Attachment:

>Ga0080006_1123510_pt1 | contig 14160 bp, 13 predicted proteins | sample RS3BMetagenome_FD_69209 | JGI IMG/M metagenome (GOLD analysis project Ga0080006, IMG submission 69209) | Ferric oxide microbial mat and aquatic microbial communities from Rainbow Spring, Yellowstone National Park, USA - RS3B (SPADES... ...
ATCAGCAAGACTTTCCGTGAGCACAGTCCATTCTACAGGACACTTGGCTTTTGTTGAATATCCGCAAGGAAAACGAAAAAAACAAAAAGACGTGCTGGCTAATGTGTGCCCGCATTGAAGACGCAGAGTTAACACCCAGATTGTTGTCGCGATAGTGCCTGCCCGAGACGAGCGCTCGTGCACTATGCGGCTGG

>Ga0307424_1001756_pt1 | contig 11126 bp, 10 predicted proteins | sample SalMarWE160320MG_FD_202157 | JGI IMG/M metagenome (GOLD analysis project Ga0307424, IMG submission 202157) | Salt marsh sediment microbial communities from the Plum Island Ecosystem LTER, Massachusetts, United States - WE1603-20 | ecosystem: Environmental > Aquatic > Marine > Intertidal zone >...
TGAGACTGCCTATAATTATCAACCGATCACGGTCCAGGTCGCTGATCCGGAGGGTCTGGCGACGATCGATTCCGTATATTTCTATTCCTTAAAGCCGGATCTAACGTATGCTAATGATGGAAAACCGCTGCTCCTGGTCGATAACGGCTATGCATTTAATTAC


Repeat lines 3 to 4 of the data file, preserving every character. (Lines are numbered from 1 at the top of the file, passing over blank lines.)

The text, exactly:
>Ga0307424_1001756_pt1 | contig 11126 bp, 10 predicted proteins | sample SalMarWE160320MG_FD_202157 | JGI IMG/M metagenome (GOLD analysis project Ga0307424, IMG submission 202157) | Salt marsh sediment microbial communities from the Plum Island Ecosystem LTER, Massachusetts, United States - WE1603-20 | ecosystem: Environmental > Aquatic > Marine > Intertidal zone >...
TGAGACTGCCTATAATTATCAACCGATCACGGTCCAGGTCGCTGATCCGGAGGGTCTGGCGACGATCGATTCCGTATATTTCTATTCCTTAAAGCCGGATCTAACGTATGCTAATGATGGAAAACCGCTGCTCCTGGTCGATAACGGCTATGCATTTAATTAC